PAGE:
At the time your records show you have met your requirement, your case is officially opened and a dog is placed into training for you.

  • What happens if extra money comes in?
All donations that come in are made to 4 Paws and not to you personally. Any extra funds that come in as a result of your efforts are used to provide service dogs to people with disabilities.
 
  • Does completion of my fundraising requirement guarantee me a dog?
Completion of the fundraising requirement assures that you are eligible for a dog and that 4 Paws will supply a dog trained specifically to meet your needs. Once the dog is fully trained, you must still meet with the trainer to learn about the dog and get to know him or her.

You must participate in training with the dog at the training center and in public. Make all training sessions, with the dog, after the dog is placed, and maintain the training contract you signed prior to fundraising as well as the placement contract you will sign when the dog is placed in the home.

You should also know that how the dog is placed is not guaranteed by the fundraising requirement. Let’s say you have been approved for a Mobility Assistance Dog and wish to take this dog into the public. You have finished raising money and the dog has been fully trained. However, after the training period is over, you have not been able to demonstrate that you can handle the dog in public; the dog will then NOT be placed for use in public.

You will sign an agreement stating you understand the dog is for home use only until at some later date you may be then able to demonstrate better control of the dog. If you fail to follow through on your requirements for getting a dog at any point during the entire process, from fundraising through maintenance of yearly certification the dog will not be placed or may be removed from your home.

Again, please be assured, 4 Paws will provide a dog that was chosen and trained specific to your needs. Your ability to handle the dog determines if the dog is placed for use in the home or for use in public as well.

If you fail to come for training with the dog (out of state) or training sessions (in state), no dog will be placed. Therefore the only reason no dog would be placed at this point would be as a direct result of your failure to meet the training requirements. 4 Paws cannot simply hand someone a trained dog.

The recipient must learn how to use the dog both in the home and in public.

Hopefully this has answered your basic questions. If not, please feel free to call and discuss your questions or concerns with a 4 Paws staff member. We have placed more than 40 dogs in the community, using this process, and their recipients are thrilled to have them!

We look forward to beginning this exciting journey to receive a wonderful 4 Paws For Ability service dog, with you. The day the dog is placed, we guarantee all your efforts will seem light in respect to the wondrous life you and your dog will have together!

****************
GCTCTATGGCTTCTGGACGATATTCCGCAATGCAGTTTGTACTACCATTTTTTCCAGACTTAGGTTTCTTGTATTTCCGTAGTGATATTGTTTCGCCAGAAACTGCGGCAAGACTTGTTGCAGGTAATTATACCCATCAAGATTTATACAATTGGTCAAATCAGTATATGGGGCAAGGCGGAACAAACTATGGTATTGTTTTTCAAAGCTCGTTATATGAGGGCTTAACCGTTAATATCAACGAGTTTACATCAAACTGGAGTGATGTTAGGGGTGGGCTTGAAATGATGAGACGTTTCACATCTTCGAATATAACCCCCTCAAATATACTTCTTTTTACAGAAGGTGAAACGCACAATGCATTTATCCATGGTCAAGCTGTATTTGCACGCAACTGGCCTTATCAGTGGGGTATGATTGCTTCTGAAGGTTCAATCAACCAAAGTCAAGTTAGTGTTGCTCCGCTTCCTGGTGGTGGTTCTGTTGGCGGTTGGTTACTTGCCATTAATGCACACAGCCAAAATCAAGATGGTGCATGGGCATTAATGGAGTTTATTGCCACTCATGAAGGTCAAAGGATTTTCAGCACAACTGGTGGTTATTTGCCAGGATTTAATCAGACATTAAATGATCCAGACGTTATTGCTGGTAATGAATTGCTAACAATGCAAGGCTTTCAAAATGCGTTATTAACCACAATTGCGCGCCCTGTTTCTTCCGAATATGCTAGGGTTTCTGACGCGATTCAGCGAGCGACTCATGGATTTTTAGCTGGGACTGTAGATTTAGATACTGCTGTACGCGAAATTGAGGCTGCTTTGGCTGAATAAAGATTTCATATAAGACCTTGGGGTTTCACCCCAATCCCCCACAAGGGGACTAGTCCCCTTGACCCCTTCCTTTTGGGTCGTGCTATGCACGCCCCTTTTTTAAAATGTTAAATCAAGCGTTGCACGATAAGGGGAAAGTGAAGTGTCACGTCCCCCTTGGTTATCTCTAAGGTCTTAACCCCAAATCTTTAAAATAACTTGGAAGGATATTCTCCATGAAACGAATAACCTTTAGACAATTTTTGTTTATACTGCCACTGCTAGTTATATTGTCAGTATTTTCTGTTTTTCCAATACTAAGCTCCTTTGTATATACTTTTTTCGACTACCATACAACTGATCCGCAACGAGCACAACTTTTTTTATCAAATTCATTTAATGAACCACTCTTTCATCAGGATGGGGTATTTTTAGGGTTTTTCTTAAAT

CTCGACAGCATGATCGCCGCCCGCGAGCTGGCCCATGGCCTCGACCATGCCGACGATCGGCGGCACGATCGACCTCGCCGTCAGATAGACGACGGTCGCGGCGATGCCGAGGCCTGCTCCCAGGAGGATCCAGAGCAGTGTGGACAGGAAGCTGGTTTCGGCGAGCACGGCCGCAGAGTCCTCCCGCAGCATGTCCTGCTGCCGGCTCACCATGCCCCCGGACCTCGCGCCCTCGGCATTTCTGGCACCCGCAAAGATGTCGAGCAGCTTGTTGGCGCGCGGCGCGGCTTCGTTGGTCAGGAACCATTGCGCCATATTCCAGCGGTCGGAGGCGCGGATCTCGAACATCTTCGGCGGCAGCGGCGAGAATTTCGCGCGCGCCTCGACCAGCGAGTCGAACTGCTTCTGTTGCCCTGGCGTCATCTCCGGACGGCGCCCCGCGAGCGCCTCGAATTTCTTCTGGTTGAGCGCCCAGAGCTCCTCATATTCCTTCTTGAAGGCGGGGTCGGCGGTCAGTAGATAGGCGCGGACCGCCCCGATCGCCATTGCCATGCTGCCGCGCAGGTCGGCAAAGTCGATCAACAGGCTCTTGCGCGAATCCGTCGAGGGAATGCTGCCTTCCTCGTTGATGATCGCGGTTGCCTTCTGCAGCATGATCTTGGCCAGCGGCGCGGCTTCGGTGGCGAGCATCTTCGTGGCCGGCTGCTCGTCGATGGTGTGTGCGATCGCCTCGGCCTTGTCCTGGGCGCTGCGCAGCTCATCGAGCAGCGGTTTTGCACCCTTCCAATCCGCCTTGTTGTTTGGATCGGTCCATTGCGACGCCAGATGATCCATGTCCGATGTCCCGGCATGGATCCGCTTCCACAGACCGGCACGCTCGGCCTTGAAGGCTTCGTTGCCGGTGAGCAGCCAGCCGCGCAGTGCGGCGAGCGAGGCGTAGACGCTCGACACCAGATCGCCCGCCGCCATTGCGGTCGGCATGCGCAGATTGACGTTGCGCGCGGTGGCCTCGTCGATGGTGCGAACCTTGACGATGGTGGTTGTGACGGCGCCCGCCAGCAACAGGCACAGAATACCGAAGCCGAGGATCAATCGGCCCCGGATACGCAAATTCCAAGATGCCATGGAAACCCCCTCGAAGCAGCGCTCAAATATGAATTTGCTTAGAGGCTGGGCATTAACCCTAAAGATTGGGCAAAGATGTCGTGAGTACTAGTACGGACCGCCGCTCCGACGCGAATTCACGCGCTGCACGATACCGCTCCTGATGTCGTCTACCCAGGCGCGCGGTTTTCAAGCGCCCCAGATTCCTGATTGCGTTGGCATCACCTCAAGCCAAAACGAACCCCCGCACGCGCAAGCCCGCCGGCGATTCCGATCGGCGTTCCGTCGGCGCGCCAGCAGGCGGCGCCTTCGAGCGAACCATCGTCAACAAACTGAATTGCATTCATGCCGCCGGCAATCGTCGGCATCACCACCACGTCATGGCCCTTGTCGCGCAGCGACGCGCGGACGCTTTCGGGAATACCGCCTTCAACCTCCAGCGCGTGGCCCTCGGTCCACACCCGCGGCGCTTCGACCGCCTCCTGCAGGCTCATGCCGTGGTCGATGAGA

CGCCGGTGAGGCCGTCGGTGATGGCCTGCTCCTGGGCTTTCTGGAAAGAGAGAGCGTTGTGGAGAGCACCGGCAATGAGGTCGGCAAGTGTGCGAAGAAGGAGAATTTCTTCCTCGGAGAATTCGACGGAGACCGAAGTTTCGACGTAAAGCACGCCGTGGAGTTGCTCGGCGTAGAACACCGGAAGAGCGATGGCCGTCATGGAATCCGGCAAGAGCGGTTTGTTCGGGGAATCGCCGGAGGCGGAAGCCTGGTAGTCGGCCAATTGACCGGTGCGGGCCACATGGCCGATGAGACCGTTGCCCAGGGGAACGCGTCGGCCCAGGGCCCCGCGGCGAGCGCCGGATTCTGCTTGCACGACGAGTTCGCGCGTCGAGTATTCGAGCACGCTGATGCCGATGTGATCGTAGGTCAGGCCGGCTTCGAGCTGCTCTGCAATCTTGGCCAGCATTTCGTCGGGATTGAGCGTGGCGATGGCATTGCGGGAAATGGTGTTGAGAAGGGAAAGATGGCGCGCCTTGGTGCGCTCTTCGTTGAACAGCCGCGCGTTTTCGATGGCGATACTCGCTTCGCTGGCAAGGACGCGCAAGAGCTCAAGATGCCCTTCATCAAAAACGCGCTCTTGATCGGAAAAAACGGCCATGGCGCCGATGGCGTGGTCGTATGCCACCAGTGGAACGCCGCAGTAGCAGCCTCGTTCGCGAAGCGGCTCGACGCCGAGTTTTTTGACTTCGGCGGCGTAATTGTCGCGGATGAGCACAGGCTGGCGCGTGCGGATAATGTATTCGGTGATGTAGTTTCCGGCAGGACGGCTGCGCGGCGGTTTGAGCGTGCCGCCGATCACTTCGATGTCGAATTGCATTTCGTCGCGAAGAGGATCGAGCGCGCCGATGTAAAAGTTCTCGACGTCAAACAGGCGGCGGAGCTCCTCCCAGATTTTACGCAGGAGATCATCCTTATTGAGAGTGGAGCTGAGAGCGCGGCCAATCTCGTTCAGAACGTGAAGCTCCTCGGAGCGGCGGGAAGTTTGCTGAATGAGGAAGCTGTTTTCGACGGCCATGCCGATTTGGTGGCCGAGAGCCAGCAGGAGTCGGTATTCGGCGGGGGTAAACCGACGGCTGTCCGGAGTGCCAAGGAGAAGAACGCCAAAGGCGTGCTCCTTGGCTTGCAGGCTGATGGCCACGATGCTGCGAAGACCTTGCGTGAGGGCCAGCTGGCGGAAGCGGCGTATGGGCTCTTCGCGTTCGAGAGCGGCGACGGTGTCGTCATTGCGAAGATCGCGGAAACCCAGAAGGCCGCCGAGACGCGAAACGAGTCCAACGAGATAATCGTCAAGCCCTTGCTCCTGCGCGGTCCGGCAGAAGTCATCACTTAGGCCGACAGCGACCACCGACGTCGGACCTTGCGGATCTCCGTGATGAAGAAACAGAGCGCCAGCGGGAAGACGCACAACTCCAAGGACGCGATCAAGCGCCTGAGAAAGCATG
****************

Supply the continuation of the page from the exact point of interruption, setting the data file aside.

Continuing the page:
• Please explain about group training in Ohio
When your 4 Paws Service Dog has finished his/her training, you will need to come to Ohio for a 1-2 week stay. During this time you will work individually and with other families to learn how to manage your new K9 partner. Our facility is a hub of activity aimed at meeting your needs and the needs of others receiving assistance dogs.
  • What happens when one of your dogs is discovered to be unsuitable as a service dog?

Meeko is an example. Meeko is a German line German Shepherd who was donated by a soldier who was in Iraq, and he has what we call garbage gut which means he got loose stools very easily. We felt he would do better in a pet placement than a stressful service dog placement. We placed him with an adoptive family, and here’s what Jim Weber says about his new dog:

Just thought I’d let you know how Meeko is doing. WONDERFUL!!!! He has settled in at his new home quite nicely. He is a happy, healthy, and very intelligent dog with a great disposition. He has socialized with the neighbors dogs, as well as other dogs at the park and pet store extremely well.

Even with lots of distractions, he minds his manners and pays attention to my commands. We play/train in the yard every day, and we have been going to Prairie Oaks parks to walk and run for at least another hour each day. In less than a week he has almost mastered “loose leash” walking. And he is rapidly learning my commands and signals.

For an 11-month-old dog, his ability to learn and behave is amazing. I am using positive reinforcement for his training. He is a natural for it. Meeko is gentle, patient, and very loving. He does not pester me for food, bark when he has to wait, or chew on anything while alone. My vet was really impressed with him and his behavior when he went in this week. He is in perfect health and weighs 64 lbs.

We both agreed that he should be about 80 -85 lbs once he’s filled out. (Boy, can he eat!!!) In short, I could not have dreamed of a better dog. I cannot thank you enough. The programs and care you have given him have done wonders. I have told every one I know (and a few I didn’t know) about your program. What you do for these animals, and the people lucky enough to adopt them is nothing short of a miracle.